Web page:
KCC Newsletter No. 32 (August 2019)


Holmfirth:

For the few that don’t already know, the proposals for Holmfirth, drawn up by Kirklees Council, have been roundly rejected in the consultation process. The plans have now been scrapped.

This is not to say that all is well in Holmfirth. It’s geography results in it being a cross-pennine route for a lot of HGV’s that are held up in the town centre. This, and the continual increase in new housing, without a sufficient transport network in place, is creating an ever worsening environment in which to walk and cycle. What is clear though, is that these problems will not be solved by tearing out the heart of the town centre.

It should not be left solely to Highways Engineers to work out solutions to urban traffic problems. Highways Engineers tend not to have communities at the top of their agenda.

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Huddersfield Station Bike Parking :

Regular users will be aware that the old “toast racks”, used for bike parking on the platform for many years, have been removed and people wishing to park their bike at the station have to now use the new hub.

It would have been nice to have been consulted about this given that there is a Cycle-Rail Forum who meet with TPEX. As well as being a minor irritant, having to park one’s bike at the end of the platform, there is a concern that ,if the numbers of cyclists using the hub continue to grow, it will not be too long before it reaches capacity and the old “toast racks” or an additional hub will be required.

KCC has written to TPEX about this and is awaiting a reply.

 

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  • More on Bike Lanes
  • A few Newsletters ago we had an item on non-segregated Cycle Lanes and a YouTube video by Chris Boardman.
  • In this edition KCC supporter Heike Vehling has found some more evidence of some of their shortcomings:

Scientists from Melbourne studied whether cars give cyclists enough space when passing. They equipped 60 cyclists with a special device called MetreBox that measures the distance of each car passing, and what they found was quite surprising.

 

The study by researchers at Monash University, which was published in April 2019 in the Accident Analysis and Prevention journal, has been the largest of its kind in the world. They gathered more than 18000 vehicle-passing events from 422 trips.

“We know that vehicles driving closely to cyclists increases how unsafe people feel when riding bikes and acts as a strong barrier to increasing cycling participation,” said Dr Ben Beck, lead author and Monash University’s Deputy Head of Prehospital, Emergency and Trauma Research. Most Australian states and territories have a minimum distance of 1 metre when the speed limit is 60 km/h or less, and 1.5 metres when the speed limit is greater than 60

Cars often pass way too close

The researchers found that 1 in every 17 cars came within 1 metre of the travelling cyclist and, alarmingly, 124 cars came within less than 60 cm. In higher speed zones, with speed greater than 60 km/h, roughly one in 3 passing events was a ‘close’ pass of less than 150 cm. There were approximately 1.7 passing events of less than 100 cm for every 10 km travelled on a bike!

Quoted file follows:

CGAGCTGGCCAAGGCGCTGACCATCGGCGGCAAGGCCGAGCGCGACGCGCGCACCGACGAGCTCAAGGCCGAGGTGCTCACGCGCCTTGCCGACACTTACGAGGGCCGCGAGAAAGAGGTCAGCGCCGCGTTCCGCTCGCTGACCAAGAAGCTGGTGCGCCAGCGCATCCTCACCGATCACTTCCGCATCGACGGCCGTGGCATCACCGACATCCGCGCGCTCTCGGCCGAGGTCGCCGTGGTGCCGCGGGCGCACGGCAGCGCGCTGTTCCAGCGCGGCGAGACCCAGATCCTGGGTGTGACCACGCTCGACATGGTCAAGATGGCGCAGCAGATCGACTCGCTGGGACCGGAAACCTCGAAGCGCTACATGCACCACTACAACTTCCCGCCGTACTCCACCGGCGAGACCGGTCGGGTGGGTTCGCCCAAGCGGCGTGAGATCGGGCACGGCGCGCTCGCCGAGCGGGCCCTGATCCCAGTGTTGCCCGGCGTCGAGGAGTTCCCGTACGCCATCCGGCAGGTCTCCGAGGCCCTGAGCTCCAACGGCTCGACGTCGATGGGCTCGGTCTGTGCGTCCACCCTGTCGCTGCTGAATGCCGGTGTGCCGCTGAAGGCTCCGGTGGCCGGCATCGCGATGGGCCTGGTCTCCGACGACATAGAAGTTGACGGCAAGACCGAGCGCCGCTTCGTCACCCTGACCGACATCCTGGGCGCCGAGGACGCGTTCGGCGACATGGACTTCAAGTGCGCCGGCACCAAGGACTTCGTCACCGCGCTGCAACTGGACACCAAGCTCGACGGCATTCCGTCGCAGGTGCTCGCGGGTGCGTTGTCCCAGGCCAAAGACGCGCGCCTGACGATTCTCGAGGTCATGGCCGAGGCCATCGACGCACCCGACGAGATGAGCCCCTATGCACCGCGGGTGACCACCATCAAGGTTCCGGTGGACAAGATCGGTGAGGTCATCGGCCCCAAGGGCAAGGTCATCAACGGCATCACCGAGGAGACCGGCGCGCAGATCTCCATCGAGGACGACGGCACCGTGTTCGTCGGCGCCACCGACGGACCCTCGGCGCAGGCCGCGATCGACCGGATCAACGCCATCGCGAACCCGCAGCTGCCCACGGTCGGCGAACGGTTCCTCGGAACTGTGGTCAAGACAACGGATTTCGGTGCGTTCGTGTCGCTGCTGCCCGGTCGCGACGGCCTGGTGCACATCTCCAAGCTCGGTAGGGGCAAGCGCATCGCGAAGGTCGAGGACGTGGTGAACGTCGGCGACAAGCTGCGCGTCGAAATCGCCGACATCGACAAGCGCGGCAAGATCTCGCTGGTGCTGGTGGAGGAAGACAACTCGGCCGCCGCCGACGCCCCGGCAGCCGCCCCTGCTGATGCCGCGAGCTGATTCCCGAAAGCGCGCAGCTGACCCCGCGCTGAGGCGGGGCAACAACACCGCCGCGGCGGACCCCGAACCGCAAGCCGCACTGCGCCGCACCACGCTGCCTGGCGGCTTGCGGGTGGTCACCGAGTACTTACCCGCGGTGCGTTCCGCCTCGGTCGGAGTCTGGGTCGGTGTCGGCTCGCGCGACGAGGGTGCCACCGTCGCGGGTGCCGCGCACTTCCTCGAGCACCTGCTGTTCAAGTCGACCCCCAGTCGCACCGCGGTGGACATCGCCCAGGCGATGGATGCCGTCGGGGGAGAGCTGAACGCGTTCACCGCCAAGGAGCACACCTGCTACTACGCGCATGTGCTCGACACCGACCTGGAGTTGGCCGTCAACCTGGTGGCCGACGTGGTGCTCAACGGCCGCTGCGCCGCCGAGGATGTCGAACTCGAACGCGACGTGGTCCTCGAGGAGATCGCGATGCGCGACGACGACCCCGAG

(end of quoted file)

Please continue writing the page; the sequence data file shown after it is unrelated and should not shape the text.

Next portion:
Why do cars give less space than they should?

Research findings suggest that marked on-road bicycle lanes, particularly alongside parked cars, are not the optimal solution for protecting cyclists. Passing events that occurred on a road with a bicycle lane and a parked car had an average passing distance that was 40 cm smaller than a road without a bicycle lane or a parked car.

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“Our results demonstrate that a single stripe of white paint is not sufficient to protect people who ride bikes. In situations where the cyclist is in the same lane as the motorist, the driver is required to perform an overtaking manoeuvre. Whereas in situations where the cyclist is in a marked bicycle lane, the motorist has a clear lane ahead and not required to overtake. As a result, we believe that there is less of a conscious requirement for drivers to provide additional passing distance.”

A physical barrier is needed to separate cars and cyclists

Previous studies by Dr Beck showed that the number of cyclists admitted to hospital with serious traumas from road crashes has more than doubled in the last 10 years, and that 22% of all on-road bicycle crashes occur while the cyclist is riding in a marked on-road bicycle lane. Dr Beck suggests that in order to improve safety and increase cycling participation, far greater investment is clearly needed in providing infrastructure that separates cyclists from motor vehicles by a physical barrier.

Bicycle Lanes

Dr Ben Beck

MetreBox

Safety

Written by: Jiri Kaloc

 

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Events:

 

The integration and importance of cycling, within the larger transport framework in our local environment, is an important component for the existence of KCC.

There are two forthcoming Huddersfield Civic Society talks where it will be interesting to hear whether the speakers share this concept.

On Tuesday September 3rd – Greg Marsden, Professor of Transport Governance at Leeds University will be speaking on “The Future of Travel in Kirklees”.

And on

Tuesday October 1st – Karl Battersby, Kirklees Council Strategic Director, Economy and Infrastructure will be elaborating on –  “The Huddersfield Town Centre Blueprint” both talks are at 7.30 pm in the Huddersfield Town Hall reception Room. For further details see the Events section of the Huddersfield Civic Society website.

 

 

John Lewis

Chair – Kirklees Cycling Campaign